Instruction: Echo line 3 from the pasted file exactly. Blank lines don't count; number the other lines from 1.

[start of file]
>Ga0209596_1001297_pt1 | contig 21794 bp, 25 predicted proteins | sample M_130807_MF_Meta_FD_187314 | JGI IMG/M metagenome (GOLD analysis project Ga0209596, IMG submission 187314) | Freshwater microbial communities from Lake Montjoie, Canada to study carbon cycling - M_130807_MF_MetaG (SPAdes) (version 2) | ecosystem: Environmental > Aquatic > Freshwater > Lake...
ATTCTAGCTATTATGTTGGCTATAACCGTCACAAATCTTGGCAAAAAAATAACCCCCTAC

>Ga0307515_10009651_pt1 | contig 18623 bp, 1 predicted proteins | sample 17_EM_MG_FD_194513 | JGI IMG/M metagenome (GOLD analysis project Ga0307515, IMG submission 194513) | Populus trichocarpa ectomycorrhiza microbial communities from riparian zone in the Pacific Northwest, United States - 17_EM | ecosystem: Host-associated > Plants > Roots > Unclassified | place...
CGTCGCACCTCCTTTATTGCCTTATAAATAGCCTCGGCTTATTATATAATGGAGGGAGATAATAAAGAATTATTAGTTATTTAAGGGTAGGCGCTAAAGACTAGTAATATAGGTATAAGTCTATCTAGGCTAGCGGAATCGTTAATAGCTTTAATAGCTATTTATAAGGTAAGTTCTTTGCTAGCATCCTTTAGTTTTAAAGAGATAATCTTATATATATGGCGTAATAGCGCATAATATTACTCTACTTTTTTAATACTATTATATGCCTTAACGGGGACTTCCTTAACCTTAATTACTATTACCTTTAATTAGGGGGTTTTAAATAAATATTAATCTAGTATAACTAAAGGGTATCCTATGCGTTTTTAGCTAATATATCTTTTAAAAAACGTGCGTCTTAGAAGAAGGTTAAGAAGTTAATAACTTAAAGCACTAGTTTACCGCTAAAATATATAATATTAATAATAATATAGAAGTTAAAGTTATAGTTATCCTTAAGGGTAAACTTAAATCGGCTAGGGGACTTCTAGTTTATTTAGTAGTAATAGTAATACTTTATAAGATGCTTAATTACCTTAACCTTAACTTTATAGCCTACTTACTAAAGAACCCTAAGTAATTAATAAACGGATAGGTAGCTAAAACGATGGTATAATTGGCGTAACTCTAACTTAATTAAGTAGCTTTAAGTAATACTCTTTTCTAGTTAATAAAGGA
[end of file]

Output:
>Ga0307515_10009651_pt1 | contig 18623 bp, 1 predicted proteins | sample 17_EM_MG_FD_194513 | JGI IMG/M metagenome (GOLD analysis project Ga0307515, IMG submission 194513) | Populus trichocarpa ectomycorrhiza microbial communities from riparian zone in the Pacific Northwest, United States - 17_EM | ecosystem: Host-associated > Plants > Roots > Unclassified | place...